Magnetic resonance imaging used to observe hippocampal and anterior medial temporal lobe activation
By AARYA GUPTA — firstname.lastname@example.org
“This is a study that examines how toddlers learn new words,” a professor of psychology at UC Davis Simona Ghetti said. “Because we are interested in both inducing some sort of learning about words and looking at the neural mechanisms that support this ability in early childhood, we created a laboratory situation where 2-year-olds could come in and experience new words associated with objects they have never seen before.”
The study followed 38 toddlers, between the ages of 25 to 32 months, as they engaged in two different tasks where they remembered newly learned words. Specifically, toddlers were taught pseudowords that were associated with “novel objects and puppets,” according to the paper.
Ghetti explains that there are two main reasons for selecting this age group.
“First, during this period, we know toddlers learn many words,” Ghetti said. “It is a period when we hypothesize that the structures — like the hippocampus, which are important for memory — would be more functional. Therefore, it is a period that is right to both examine the function of the structure and examine [its] relation with the behavior, word-learning, which is so important at this time.”
Additionally, researchers collected functional magnetic resonance imaging, or fMRI, data while these now-learned pseudowords and new pseudowords were played when the toddlers were asleep.
Hippocampal activity was recorded because it is foundational in forming relational memories, which Ghetti described to be when different aspects of an experience are put together in a representation that captures the richness of that experience.
“The hippocampus has been considered for decades a very important structure for forming and retaining associations,” Ghetti said. “[Like] what we looked at in the study, the association between [a] new word and what it refers to. Because the hippocampus is so foundational for forming relational memories, we thought that it would be particularly important to examine its role in word learning.”
Christine Wu Nordahl, a professor of psychiatry and behavioral science at UC Davis School of Medicine, contributed to the development of methods used to scan the toddlers’ brains during their sleep.
While Nordahl and her team of UC Davis researchers weren’t the first to conduct such scans, they have had a high success rate with this and past projects.
“At 88 percent, our success rate has been higher than most sites, likely because we are able to work so closely with the families,” Nordahl said via email. “Since 2006, we’ve scanned over 450 toddlers during natural sleep, many at multiple time points, allowing us to track their brain development as they grow up.”
Nordahl collaborated with UC Davis Health’s Imaging Research Center to modify scanning environments to increase comfort and decrease how intimidating magnetic resonance imaging, or MRI, machines can appear to be.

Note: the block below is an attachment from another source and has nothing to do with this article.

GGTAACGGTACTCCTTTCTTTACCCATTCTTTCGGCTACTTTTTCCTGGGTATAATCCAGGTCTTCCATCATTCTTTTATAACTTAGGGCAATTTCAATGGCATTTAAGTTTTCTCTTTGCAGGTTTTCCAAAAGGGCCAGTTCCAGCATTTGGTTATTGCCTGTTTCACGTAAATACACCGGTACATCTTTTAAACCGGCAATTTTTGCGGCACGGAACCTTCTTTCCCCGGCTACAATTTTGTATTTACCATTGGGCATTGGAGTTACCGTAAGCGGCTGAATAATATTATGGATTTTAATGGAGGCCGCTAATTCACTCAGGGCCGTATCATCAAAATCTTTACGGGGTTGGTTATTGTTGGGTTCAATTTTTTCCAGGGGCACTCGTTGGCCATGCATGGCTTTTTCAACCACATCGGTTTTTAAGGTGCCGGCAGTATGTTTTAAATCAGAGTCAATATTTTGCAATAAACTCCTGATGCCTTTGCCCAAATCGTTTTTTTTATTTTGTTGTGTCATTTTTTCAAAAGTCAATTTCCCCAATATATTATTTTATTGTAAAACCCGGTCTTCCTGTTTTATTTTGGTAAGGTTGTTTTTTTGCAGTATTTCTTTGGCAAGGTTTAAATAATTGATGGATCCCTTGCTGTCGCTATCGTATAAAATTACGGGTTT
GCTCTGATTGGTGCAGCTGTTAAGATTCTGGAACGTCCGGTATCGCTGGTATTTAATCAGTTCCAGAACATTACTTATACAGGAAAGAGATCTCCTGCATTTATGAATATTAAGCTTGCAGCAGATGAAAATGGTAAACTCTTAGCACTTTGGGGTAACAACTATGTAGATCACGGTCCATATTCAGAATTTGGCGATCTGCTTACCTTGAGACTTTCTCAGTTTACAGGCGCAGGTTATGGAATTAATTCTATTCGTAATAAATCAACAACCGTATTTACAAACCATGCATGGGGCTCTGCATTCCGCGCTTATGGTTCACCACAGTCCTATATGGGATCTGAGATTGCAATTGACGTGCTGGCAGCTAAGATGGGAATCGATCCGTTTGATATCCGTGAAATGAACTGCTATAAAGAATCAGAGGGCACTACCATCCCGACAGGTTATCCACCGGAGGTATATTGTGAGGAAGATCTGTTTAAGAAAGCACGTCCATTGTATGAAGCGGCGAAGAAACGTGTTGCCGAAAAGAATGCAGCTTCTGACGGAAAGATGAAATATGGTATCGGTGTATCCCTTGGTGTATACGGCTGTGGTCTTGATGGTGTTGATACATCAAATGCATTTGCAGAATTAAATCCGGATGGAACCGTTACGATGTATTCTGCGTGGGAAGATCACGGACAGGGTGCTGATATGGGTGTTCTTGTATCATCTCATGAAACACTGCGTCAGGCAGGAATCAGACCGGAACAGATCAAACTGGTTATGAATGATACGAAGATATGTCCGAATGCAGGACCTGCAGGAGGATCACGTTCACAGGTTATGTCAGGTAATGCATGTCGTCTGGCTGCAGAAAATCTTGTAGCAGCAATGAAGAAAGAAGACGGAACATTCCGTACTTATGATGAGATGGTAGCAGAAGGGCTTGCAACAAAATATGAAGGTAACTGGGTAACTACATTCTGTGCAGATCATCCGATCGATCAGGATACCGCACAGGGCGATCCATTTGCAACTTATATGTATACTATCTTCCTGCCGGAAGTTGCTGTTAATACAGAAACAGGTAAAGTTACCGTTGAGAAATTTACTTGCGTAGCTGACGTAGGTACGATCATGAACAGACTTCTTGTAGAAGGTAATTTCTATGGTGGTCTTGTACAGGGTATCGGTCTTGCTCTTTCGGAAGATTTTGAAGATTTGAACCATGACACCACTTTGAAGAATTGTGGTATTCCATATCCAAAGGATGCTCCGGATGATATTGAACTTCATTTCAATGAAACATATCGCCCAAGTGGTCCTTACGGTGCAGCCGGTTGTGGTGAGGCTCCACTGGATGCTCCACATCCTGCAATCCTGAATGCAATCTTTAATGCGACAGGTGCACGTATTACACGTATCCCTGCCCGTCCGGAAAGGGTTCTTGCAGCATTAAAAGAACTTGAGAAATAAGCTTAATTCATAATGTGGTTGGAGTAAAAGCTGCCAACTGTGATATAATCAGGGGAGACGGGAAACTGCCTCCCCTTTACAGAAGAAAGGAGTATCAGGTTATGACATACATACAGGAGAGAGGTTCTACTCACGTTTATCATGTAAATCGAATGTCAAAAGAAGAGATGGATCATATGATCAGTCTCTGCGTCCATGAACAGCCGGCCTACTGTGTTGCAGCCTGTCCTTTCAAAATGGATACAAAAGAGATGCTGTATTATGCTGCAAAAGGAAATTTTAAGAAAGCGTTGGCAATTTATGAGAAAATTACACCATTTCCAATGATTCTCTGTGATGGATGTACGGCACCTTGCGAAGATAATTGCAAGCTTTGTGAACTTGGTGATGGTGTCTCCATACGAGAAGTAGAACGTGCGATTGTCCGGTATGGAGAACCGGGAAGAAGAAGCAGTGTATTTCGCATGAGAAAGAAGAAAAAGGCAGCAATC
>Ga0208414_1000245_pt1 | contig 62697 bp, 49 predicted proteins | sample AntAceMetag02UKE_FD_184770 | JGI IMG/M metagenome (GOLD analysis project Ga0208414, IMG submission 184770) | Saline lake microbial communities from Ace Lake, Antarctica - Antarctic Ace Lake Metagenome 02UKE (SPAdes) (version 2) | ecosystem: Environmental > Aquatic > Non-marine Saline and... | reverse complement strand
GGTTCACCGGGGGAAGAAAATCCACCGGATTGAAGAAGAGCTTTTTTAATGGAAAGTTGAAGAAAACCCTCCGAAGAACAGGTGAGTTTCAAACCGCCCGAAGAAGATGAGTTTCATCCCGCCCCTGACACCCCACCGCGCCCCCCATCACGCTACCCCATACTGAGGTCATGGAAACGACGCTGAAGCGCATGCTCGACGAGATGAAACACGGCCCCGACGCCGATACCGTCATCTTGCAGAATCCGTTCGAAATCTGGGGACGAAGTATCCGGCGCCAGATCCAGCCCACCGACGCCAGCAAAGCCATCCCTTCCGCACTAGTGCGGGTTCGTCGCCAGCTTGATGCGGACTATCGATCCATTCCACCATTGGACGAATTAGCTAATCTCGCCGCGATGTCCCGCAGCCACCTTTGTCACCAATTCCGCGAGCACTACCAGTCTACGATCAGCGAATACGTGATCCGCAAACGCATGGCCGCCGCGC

“We would plan the session around their usual bedtimes and the parents could get up on the MRI bed with their children to snuggle or read them books to help fall asleep,” Nordahl said via email. “Sometimes we would have children fall asleep in the car on the way over to the Imaging Center and simply carry them into the scanner and place them on the bed directly, already asleep. We let the parents stay in the room with their child the whole time and we would also stay in the room watching the child during the scan in case they woke up. If they did wake up, we would be able to stop everything right away.”
This process was critical for their study.
“Scanning during natural sleep allows us to examine brain structure and function during this critical window of development,” Nordahl said via email. “If a child this age needed an MRI scan for clinical purposes, they would usually undergo general anesthesia in order to remain still enough to get a picture of their brain. But for research, general anesthesia is not allowable because of the increased risk.”
Graduate student Lindsey Mooney was one of the UC Davis students involved in this research.
“I […] really enjoy being a part of work that is actively pursuing answers to unanswered questions about child development,” Mooney said.
Mooney said her responsibilities included project design, data collection and data analysis.
“Getting small children to fall asleep and stay asleep in the scanner is challenging, but that makes the data and results so much more exciting and rewarding,” Mooney said.
Overall, this research examines the brain mechanisms associated with memory, particularly in early stages.
“We can show that even very young children have quite sophisticated memory processes that they can put into service to form memories that are quite complex like words or events about their lives.”
Ghetti expands that several auxiliary questions can be asked from this research.
“We can now ask even more precise questions about the nature and retention of memory in young children,” Ghetti said. “We might have some new insight in how children form vocabulary. Communicating and speaking is so foundational for children’s capacity to interact with loved ones, the world and to learn. We can contribute to understanding how that happens.”
Written by: Aarya Gupta — email@example.com